Deep in the desert outside of a little town called Oracle, there exists one of the most impressive structures built in all of Arizona: Biosphere 2. It started with this intense futurist dream of space colonization, moved onto a much-publicized science experiment, and eventually landed as a branch of the University of Arizona. Prepare for a trip into the future of the past!
The structure was first built to see how humans could survive in a self-contained environment (think space colony). The name Biosphere 2 comes from the idea that the planet earth is our Biosphere 1. There were a few manned missions in the Biosphere, but due to cloudy weather reducing crop harvest, grueling manual labor, and stress induced by the above conditions and clashing personalities, many thought the missions were a failure. Not all share that sentiment, however. One former Biospherian, as they were called, did an interview for the new Biosphere management. In it, she said that whenever she hears that it was a failure, she likes to bring them to the structure and show them around, show them the intense engineering that went into making this structure a reality. That, she says, is the real success of the Biosphere: that we can make this complex space colony structure; we have the resources and the talent to do so.
In 2011, the University of Arizona purchased the floundering Biosphere 2 and has changed its focused from live-in missions to dedicated climate change research. One woman on the tour asked why there were no more live-in missions. Our guide replied that the original goal of the Biosphere 2 team was to create a facility that would host research to benefit humanity for tomorrow. Back in the 80s, the idea was that space habitation was the way to ensure humanity’s success. Nowadays, however, the more urgent focus is on climate change: How to slow it down and prevent it and how these changes will impact our planet.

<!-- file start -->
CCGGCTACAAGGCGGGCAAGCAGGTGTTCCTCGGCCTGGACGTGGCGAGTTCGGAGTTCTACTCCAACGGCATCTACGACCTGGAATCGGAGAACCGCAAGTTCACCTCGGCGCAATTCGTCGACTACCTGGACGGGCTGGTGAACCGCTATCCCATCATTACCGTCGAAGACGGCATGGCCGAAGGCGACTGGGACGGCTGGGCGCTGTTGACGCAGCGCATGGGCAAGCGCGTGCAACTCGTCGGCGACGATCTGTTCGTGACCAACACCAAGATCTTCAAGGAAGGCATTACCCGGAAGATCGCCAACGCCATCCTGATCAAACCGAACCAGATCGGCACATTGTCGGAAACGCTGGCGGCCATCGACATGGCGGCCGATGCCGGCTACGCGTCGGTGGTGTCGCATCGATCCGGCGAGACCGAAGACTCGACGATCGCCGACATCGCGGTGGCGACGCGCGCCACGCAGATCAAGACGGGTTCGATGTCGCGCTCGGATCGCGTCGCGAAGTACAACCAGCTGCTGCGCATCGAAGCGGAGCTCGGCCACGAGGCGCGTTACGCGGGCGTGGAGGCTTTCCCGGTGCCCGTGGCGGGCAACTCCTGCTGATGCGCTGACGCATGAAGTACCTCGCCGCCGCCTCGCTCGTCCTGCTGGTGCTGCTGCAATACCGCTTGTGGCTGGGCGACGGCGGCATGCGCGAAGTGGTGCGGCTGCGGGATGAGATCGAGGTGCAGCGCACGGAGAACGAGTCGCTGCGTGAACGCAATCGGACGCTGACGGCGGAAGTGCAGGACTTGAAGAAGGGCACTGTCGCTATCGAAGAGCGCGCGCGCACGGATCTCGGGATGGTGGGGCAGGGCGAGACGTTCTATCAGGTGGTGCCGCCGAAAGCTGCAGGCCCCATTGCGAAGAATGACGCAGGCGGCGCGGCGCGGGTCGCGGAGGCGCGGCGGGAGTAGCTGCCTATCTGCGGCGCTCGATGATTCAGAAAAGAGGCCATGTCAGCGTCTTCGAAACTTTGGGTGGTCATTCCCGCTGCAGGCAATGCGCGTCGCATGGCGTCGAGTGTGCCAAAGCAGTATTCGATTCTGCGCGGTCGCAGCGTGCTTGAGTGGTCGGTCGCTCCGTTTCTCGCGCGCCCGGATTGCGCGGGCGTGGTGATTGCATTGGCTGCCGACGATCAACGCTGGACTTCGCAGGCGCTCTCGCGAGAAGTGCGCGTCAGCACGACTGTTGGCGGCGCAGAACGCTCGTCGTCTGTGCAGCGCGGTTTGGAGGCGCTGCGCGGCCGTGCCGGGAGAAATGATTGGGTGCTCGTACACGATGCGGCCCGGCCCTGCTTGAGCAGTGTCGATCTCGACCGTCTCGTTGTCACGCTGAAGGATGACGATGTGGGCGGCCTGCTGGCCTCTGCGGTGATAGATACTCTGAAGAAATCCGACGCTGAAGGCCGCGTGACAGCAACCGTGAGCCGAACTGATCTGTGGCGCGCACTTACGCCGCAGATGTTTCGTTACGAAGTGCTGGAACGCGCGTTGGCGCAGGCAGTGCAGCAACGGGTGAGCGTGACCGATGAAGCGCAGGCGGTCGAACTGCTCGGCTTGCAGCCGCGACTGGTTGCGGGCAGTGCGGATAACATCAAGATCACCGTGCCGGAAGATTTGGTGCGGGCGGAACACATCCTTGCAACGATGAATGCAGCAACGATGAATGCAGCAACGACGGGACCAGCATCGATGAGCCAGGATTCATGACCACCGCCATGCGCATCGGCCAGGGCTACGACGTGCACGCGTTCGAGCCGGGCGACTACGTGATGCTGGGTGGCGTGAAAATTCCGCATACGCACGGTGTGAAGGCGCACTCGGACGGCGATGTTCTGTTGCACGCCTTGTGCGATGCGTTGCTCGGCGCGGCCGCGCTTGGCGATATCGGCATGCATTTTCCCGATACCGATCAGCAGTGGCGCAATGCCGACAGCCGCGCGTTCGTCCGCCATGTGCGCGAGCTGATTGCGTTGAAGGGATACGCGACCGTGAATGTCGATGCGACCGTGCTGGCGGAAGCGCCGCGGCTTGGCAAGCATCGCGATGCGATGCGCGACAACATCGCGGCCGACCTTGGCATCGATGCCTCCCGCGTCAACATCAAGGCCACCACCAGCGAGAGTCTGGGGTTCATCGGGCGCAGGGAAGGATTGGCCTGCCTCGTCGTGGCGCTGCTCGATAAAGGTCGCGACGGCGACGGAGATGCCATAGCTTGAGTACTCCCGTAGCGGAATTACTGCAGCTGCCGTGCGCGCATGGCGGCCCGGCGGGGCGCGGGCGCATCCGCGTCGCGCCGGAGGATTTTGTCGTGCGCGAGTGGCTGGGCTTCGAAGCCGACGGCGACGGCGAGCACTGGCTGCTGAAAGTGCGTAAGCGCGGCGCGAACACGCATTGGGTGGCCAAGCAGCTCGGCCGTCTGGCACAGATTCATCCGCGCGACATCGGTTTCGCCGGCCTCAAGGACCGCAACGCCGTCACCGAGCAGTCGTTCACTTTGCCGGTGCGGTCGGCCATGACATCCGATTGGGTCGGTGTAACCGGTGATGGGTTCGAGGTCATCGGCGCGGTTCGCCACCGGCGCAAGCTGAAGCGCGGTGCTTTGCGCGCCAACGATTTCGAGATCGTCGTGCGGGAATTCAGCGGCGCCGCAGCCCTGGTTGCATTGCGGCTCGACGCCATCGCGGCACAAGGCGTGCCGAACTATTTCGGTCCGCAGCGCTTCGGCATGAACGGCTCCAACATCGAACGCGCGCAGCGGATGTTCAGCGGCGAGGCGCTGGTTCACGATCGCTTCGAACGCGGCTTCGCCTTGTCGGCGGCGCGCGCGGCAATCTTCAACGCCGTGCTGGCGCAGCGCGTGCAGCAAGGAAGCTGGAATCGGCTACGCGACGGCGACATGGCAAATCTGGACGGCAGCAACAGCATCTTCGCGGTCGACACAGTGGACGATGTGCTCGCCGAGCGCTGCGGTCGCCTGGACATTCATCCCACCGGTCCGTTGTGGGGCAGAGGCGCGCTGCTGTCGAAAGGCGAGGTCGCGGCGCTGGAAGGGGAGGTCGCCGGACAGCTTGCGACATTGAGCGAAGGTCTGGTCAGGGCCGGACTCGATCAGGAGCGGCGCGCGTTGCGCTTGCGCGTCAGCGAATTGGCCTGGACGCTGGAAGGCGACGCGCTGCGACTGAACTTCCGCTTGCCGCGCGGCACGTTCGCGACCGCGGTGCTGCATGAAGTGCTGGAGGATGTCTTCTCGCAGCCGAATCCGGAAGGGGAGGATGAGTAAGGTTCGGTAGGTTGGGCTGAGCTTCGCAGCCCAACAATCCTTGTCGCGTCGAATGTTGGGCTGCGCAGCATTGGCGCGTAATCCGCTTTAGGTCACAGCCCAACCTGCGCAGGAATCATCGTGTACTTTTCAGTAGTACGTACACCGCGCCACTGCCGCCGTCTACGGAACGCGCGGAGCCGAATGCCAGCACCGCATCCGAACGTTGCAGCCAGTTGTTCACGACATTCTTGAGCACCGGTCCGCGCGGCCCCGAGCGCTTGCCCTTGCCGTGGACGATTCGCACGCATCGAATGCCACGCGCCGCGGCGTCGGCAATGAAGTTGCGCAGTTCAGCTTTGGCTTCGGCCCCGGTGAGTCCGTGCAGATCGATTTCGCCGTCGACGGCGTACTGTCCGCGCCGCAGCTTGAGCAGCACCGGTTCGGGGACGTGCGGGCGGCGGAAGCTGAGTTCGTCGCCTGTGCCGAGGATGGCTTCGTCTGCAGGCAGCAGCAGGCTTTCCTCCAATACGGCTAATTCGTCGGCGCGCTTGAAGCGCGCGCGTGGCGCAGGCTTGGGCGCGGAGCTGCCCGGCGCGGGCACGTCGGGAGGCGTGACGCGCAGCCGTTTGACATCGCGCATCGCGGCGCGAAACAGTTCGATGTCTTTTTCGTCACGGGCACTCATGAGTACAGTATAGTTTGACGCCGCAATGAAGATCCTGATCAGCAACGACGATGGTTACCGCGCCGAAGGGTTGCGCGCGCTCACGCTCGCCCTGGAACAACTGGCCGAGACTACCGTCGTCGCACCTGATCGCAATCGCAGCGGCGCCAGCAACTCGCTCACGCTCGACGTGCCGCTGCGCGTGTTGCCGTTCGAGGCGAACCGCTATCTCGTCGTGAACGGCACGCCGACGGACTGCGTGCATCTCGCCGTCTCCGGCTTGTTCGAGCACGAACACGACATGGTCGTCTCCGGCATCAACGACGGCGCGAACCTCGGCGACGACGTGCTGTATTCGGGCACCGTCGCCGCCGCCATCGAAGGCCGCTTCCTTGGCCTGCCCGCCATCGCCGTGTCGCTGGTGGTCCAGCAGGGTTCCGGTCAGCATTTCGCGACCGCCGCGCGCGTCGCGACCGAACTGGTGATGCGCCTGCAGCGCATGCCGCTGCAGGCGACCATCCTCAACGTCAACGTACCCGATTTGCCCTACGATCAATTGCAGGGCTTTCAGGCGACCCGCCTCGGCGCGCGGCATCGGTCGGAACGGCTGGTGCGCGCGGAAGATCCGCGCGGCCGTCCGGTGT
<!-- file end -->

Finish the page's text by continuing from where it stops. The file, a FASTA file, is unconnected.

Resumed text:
The two things I love about Biosphere 2 are its ideals and its architecture. It was built in the era of 80s futurism, with the starry-eyed ideals of exploration, international cooperation, and the goal to make sci-fi a reality. The architecture is a wonder in and of itself: Nearly completely self-contained biomes that can be adjusted via a complex series of cooling and heating tubes, humidity controls, and beautiful Arizona sunlight. They even have large “lung” structures that controlled the airflow and can adjust their own size, depending on the pressure of the room. The whole place brought up fond memories of being a child and getting captured in the awe and excitement of the then pretty current tech and optimism for the future in Epcot Center’s Future World. You can even see similarities in the structures between the two projects: The bright white lattice work for the glass encasing, sharp triangles in the geometry, and so on.
Rarely do places capture my imagination as this place has. If you have the time, I would highly recommend you visit Biosphere 2. There is so much history, optimism, and science crammed into that structure I couldn’t possibly do it justice with my short blog post. Rest assured, it’s a magical place for those interested in the past’s interpretation of the future, science, technology, geology, nature, or psychology. Well worth the price of admission!